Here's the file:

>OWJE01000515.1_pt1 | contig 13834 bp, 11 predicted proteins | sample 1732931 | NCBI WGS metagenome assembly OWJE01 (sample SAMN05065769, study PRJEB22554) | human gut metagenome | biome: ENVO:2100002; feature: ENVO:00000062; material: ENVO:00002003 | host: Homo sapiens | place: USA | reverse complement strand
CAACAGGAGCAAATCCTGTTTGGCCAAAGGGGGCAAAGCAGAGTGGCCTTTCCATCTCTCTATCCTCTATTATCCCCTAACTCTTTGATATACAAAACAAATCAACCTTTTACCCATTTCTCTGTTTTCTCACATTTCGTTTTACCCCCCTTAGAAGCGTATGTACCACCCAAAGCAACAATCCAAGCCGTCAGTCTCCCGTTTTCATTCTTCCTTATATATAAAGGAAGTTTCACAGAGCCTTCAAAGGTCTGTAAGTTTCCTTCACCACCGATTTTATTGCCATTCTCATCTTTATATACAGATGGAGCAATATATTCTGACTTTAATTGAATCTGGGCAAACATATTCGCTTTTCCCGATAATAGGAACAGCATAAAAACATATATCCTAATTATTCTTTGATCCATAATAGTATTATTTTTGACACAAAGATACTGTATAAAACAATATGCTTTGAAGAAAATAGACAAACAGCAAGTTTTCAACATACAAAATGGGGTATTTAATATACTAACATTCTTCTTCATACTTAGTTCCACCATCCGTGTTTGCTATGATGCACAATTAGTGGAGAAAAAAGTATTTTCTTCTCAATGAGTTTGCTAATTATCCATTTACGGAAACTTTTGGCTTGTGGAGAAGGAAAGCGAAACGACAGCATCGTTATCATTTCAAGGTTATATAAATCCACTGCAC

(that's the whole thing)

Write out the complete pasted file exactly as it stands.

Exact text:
>OWJE01000515.1_pt1 | contig 13834 bp, 11 predicted proteins | sample 1732931 | NCBI WGS metagenome assembly OWJE01 (sample SAMN05065769, study PRJEB22554) | human gut metagenome | biome: ENVO:2100002; feature: ENVO:00000062; material: ENVO:00002003 | host: Homo sapiens | place: USA | reverse complement strand
CAACAGGAGCAAATCCTGTTTGGCCAAAGGGGGCAAAGCAGAGTGGCCTTTCCATCTCTCTATCCTCTATTATCCCCTAACTCTTTGATATACAAAACAAATCAACCTTTTACCCATTTCTCTGTTTTCTCACATTTCGTTTTACCCCCCTTAGAAGCGTATGTACCACCCAAAGCAACAATCCAAGCCGTCAGTCTCCCGTTTTCATTCTTCCTTATATATAAAGGAAGTTTCACAGAGCCTTCAAAGGTCTGTAAGTTTCCTTCACCACCGATTTTATTGCCATTCTCATCTTTATATACAGATGGAGCAATATATTCTGACTTTAATTGAATCTGGGCAAACATATTCGCTTTTCCCGATAATAGGAACAGCATAAAAACATATATCCTAATTATTCTTTGATCCATAATAGTATTATTTTTGACACAAAGATACTGTATAAAACAATATGCTTTGAAGAAAATAGACAAACAGCAAGTTTTCAACATACAAAATGGGGTATTTAATATACTAACATTCTTCTTCATACTTAGTTCCACCATCCGTGTTTGCTATGATGCACAATTAGTGGAGAAAAAAGTATTTTCTTCTCAATGAGTTTGCTAATTATCCATTTACGGAAACTTTTGGCTTGTGGAGAAGGAAAGCGAAACGACAGCATCGTTATCATTTCAAGGTTATATAAATCCACTGCAC